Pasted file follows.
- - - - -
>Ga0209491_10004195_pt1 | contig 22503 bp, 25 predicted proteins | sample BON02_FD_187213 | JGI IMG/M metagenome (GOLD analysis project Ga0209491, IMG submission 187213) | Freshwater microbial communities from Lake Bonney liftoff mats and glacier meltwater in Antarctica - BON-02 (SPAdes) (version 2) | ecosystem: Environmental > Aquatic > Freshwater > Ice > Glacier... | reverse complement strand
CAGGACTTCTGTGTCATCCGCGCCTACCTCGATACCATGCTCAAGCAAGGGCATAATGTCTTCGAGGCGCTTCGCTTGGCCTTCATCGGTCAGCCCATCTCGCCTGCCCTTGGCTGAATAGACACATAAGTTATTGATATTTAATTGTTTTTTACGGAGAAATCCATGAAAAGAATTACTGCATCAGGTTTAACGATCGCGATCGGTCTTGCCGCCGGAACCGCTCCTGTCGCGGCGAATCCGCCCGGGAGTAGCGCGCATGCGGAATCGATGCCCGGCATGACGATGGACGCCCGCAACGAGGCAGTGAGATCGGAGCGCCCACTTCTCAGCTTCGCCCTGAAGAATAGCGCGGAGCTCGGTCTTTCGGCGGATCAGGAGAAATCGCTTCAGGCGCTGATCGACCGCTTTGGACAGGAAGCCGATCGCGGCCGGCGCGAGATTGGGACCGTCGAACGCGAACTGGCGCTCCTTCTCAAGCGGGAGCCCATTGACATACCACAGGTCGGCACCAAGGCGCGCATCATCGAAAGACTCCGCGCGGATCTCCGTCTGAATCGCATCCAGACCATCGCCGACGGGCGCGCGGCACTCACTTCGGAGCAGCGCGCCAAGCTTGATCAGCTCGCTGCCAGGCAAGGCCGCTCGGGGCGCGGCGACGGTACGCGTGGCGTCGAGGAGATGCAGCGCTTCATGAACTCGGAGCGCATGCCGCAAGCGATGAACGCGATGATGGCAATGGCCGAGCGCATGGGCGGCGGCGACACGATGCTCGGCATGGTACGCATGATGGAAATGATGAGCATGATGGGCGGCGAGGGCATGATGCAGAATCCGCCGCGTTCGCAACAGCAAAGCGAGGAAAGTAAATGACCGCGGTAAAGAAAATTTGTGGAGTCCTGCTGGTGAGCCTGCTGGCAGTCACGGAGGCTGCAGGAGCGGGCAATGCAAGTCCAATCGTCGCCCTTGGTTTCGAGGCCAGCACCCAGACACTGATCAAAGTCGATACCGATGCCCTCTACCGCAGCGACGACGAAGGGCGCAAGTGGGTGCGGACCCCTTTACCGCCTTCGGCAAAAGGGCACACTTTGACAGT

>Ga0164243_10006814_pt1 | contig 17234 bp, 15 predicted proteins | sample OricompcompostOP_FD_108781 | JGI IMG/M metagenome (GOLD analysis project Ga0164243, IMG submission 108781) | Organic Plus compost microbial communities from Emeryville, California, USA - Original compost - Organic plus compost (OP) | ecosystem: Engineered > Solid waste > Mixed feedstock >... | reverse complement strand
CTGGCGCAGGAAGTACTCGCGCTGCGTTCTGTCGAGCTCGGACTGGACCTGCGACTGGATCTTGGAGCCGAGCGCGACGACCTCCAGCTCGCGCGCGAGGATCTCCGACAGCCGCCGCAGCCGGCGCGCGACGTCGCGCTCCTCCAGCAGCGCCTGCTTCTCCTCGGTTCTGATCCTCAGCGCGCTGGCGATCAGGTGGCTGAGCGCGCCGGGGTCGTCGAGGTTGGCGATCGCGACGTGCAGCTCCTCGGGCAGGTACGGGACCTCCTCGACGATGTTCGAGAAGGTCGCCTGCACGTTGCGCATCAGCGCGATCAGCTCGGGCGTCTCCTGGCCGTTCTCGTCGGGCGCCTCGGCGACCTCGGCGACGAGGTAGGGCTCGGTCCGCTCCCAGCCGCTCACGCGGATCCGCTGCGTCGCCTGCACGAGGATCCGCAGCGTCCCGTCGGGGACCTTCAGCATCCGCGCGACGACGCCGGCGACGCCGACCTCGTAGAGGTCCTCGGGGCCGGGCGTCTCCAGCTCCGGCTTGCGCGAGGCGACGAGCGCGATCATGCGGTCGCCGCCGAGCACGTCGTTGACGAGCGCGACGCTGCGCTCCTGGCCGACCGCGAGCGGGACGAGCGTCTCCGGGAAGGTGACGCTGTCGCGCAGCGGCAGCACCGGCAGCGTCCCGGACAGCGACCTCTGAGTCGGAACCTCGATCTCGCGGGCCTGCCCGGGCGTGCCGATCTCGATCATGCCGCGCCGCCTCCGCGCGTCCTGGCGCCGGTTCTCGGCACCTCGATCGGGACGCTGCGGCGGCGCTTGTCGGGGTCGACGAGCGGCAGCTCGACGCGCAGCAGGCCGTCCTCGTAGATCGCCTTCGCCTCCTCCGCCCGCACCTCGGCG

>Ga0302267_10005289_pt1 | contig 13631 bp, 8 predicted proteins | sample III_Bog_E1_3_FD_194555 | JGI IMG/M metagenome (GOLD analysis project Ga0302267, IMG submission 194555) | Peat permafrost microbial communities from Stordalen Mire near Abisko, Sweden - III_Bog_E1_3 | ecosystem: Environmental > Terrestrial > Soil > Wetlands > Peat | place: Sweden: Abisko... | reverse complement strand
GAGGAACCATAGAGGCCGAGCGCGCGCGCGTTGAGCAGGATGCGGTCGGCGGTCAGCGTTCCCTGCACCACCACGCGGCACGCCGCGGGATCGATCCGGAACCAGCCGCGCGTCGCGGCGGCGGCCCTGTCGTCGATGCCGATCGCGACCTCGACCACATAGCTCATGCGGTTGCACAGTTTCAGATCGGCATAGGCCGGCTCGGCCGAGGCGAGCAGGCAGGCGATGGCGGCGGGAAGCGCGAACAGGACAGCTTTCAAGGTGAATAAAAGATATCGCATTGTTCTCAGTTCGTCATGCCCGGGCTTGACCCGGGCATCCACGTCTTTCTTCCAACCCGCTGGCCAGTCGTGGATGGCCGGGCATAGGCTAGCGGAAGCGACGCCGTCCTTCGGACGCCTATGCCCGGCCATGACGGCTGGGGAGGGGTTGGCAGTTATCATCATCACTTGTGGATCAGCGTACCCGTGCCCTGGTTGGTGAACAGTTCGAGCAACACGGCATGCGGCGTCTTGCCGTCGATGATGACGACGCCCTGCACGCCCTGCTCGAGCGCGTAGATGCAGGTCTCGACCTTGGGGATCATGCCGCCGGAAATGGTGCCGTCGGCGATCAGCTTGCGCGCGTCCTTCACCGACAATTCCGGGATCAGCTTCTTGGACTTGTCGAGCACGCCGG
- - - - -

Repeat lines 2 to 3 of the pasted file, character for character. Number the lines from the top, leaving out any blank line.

CAGGACTTCTGTGTCATCCGCGCCTACCTCGATACCATGCTCAAGCAAGGGCATAATGTCTTCGAGGCGCTTCGCTTGGCCTTCATCGGTCAGCCCATCTCGCCTGCCCTTGGCTGAATAGACACATAAGTTATTGATATTTAATTGTTTTTTACGGAGAAATCCATGAAAAGAATTACTGCATCAGGTTTAACGATCGCGATCGGTCTTGCCGCCGGAACCGCTCCTGTCGCGGCGAATCCGCCCGGGAGTAGCGCGCATGCGGAATCGATGCCCGGCATGACGATGGACGCCCGCAACGAGGCAGTGAGATCGGAGCGCCCACTTCTCAGCTTCGCCCTGAAGAATAGCGCGGAGCTCGGTCTTTCGGCGGATCAGGAGAAATCGCTTCAGGCGCTGATCGACCGCTTTGGACAGGAAGCCGATCGCGGCCGGCGCGAGATTGGGACCGTCGAACGCGAACTGGCGCTCCTTCTCAAGCGGGAGCCCATTGACATACCACAGGTCGGCACCAAGGCGCGCATCATCGAAAGACTCCGCGCGGATCTCCGTCTGAATCGCATCCAGACCATCGCCGACGGGCGCGCGGCACTCACTTCGGAGCAGCGCGCCAAGCTTGATCAGCTCGCTGCCAGGCAAGGCCGCTCGGGGCGCGGCGACGGTACGCGTGGCGTCGAGGAGATGCAGCGCTTCATGAACTCGGAGCGCATGCCGCAAGCGATGAACGCGATGATGGCAATGGCCGAGCGCATGGGCGGCGGCGACACGATGCTCGGCATGGTACGCATGATGGAAATGATGAGCATGATGGGCGGCGAGGGCATGATGCAGAATCCGCCGCGTTCGCAACAGCAAAGCGAGGAAAGTAAATGACCGCGGTAAAGAAAATTTGTGGAGTCCTGCTGGTGAGCCTGCTGGCAGTCACGGAGGCTGCAGGAGCGGGCAATGCAAGTCCAATCGTCGCCCTTGGTTTCGAGGCCAGCACCCAGACACTGATCAAAGTCGATACCGATGCCCTCTACCGCAGCGACGACGAAGGGCGCAAGTGGGTGCGGACCCCTTTACCGCCTTCGGCAAAAGGGCACACTTTGACAGT

>Ga0164243_10006814_pt1 | contig 17234 bp, 15 predicted proteins | sample OricompcompostOP_FD_108781 | JGI IMG/M metagenome (GOLD analysis project Ga0164243, IMG submission 108781) | Organic Plus compost microbial communities from Emeryville, California, USA - Original compost - Organic plus compost (OP) | ecosystem: Engineered > Solid waste > Mixed feedstock >... | reverse complement strand